It's becoming second nature to throw food scraps in the compost and empty boxes into the recycle bin. But what about unwanted clothing? There's a responsible place for these items too, and it's not your garbage can.
When we consider our waste stream, it's clear there are barriers preventing people from properly disposing of unwanted clothing, turning our landfills into laundry piles. Not everyone is aware that clothing and textiles can be reused or recycled, or how to donate these items to keep them out of landfills.
This America Recycles Day, harness the power of reuse by thinking outside of your blue recycling bin and challenging yourself and others to make sure clothing doesn't end up in the trash.
Spread the word
Because clothing is such an essential part of our lives, it's easy to overlook the overwhelmingly negative impact it has on our environment. Consider this: manufacturing a single cotton T-shirt uses up to 700 gallons of water, and after it's tossed into a trash can and left in a landfill to decompose, that same shirt then releases toxic air pollutants, including methane and carbon dioxide, into the atmosphere.
The more we know about and understand the impact our clothing footprint has on the environment, the more we can do to change. By sharing your knowledge about clothing reuse and recycling, not only can you help inform your friends, peers and coworkers, you just might learn something new too.
Yes, you can donate that!
To fight the urge to throw unwanted items into the trash, Savers, a purpose driven thrift retailer, is on a mission to clarify common misconceptions about clothing reuse and recycling. Over 95 percent of the textile and clothing waste in landfills is suitable for reuse or recycling, creating numerous opportunities to ensure these items receive a second or even third life through reuse.
Our nonprofit partners accept clothing and textiles in any condition, except when wet, mildewed or heavily-soiled. This is because even when clothing is worn-out, ripped or stained and cannot be reused in its current state, it can still be recycled and kept out of a landfill. According to the Secondary Materials and Recycled Textiles (SMART) association, only five percent of post-consumer textiles are unusable.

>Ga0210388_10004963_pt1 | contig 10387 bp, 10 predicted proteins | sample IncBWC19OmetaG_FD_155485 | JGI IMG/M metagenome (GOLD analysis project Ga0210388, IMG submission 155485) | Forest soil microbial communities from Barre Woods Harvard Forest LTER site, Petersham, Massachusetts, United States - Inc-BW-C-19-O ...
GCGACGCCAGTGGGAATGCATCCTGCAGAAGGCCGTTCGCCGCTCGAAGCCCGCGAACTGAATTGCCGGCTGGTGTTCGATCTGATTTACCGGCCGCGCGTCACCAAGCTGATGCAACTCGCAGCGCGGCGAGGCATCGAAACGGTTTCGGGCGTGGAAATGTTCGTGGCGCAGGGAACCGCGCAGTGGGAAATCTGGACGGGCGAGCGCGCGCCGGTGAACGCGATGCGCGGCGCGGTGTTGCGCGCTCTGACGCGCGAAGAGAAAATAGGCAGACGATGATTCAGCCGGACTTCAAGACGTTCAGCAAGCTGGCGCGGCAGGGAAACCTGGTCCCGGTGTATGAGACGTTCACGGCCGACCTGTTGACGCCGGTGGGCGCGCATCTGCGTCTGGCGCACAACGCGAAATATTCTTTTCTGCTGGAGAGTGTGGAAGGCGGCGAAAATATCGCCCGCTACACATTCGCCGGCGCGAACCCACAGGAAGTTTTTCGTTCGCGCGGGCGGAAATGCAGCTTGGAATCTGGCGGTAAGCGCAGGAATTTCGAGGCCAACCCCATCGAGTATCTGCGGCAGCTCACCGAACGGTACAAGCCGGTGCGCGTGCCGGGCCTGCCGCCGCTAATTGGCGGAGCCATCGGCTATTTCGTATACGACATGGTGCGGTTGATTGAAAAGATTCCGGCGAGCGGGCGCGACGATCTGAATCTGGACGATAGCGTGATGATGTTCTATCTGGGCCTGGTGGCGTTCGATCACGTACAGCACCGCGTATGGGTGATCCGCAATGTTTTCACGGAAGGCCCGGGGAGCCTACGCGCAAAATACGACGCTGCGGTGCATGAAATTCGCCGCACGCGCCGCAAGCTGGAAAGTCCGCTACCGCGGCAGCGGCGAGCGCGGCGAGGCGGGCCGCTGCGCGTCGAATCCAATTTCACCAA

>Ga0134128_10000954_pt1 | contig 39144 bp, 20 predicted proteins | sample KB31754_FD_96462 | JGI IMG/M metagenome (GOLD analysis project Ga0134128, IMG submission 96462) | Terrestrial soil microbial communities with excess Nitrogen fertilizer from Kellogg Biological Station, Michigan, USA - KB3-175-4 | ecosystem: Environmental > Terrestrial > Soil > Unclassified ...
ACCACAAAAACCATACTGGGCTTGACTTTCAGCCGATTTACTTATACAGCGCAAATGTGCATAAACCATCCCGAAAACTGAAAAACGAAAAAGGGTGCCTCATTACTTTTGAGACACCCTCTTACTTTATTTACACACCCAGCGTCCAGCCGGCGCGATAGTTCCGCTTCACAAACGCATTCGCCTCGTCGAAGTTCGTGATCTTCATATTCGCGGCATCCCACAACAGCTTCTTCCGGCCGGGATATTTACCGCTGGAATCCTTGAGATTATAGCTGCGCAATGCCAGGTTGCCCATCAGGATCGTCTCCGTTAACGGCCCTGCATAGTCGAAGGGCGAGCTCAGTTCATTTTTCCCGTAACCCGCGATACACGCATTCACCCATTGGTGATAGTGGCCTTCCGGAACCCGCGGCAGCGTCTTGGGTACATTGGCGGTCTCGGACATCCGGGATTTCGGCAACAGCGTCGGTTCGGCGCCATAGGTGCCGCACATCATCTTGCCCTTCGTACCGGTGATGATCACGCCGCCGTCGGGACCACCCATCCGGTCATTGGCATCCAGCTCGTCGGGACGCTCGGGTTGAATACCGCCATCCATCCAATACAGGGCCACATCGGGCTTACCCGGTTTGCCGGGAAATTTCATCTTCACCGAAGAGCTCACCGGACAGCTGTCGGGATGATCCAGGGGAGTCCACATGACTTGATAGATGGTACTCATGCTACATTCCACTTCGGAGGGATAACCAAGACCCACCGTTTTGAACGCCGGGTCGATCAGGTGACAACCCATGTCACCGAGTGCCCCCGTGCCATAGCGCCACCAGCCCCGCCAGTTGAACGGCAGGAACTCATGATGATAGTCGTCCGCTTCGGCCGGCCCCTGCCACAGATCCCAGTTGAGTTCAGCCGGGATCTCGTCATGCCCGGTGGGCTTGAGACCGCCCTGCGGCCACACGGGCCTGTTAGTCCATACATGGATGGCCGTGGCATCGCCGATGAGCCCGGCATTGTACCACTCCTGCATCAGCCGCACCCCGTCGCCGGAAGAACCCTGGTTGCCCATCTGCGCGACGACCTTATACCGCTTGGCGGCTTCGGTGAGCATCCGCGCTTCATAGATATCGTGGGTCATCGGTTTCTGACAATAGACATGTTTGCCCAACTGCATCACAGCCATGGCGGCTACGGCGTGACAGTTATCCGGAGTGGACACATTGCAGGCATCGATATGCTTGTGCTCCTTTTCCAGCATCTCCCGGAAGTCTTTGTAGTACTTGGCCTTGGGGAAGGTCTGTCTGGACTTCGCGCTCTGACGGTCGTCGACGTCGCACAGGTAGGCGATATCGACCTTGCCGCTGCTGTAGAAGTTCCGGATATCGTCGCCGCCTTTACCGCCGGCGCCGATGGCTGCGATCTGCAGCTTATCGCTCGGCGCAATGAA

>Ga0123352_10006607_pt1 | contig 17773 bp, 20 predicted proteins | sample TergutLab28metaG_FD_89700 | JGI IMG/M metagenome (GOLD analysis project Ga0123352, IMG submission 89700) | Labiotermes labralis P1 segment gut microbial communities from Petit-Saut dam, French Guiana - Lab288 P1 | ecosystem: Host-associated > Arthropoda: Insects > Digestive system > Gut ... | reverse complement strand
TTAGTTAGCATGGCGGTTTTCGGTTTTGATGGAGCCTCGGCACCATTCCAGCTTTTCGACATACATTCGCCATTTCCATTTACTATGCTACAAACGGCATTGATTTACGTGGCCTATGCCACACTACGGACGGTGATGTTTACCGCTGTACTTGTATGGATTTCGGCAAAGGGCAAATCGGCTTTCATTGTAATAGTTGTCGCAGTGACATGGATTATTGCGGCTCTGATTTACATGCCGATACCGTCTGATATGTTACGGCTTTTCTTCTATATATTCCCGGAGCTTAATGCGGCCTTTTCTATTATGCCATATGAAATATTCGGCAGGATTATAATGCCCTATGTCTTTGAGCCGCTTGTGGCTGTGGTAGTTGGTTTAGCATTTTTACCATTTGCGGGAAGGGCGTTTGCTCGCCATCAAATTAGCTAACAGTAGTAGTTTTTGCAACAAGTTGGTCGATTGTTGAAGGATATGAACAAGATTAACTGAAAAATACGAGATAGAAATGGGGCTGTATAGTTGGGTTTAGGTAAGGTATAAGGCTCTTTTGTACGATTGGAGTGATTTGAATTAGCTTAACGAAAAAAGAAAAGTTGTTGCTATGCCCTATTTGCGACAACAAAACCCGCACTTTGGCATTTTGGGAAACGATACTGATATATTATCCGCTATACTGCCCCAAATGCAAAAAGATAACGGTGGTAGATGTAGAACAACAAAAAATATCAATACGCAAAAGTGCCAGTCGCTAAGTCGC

At Savers, if we can't give an item another life through reuse, there are several ways we can properly recycle clothing. If the zipper on a pair of jeans is broken or the waistband worn-out, the garment can be deconstructed and used as a filler in housing insulation and sleeping bags. Other garments can be turned into rags and resold. It's about making the most out of every scrap of fabric.
Starting these conversations will spread the word and hopefully inspire people to adopt new habits. Unfortunately, many feel that the garbage can is still the most convenient and low-cost disposal method for clothing and textiles. In fact, Savers' State of Reuse Report found that one in three people who don't donate their used goods said it's just easier to throw things out.
Despite these challenges, nonprofits and municipalities are finding new and innovative ways to collect unwanted goods. Drop-off boxes and donation centers provide a convenient way to ensure your unwanted goods make it from your car to a sorting station. Start by finding a location close to you. If there's not a drop-off site near you, schedule a pick-up online or over the phone with your local nonprofit.
Dedicate a box to reuse
Today, 85 percent of clothing and textiles end up in landfills. The opportunity to truly make a difference and reduce the amount of clothing waste is significant. Make it a goal to minimize your clothing waste by using a box or bag for your unwanted clothing items; when it's full take the bag to your nearest donation station or schedule a pick-up online with a local nonprofit. Together we can reuse and recycle more goods than the items that fit in our blue recycling bins.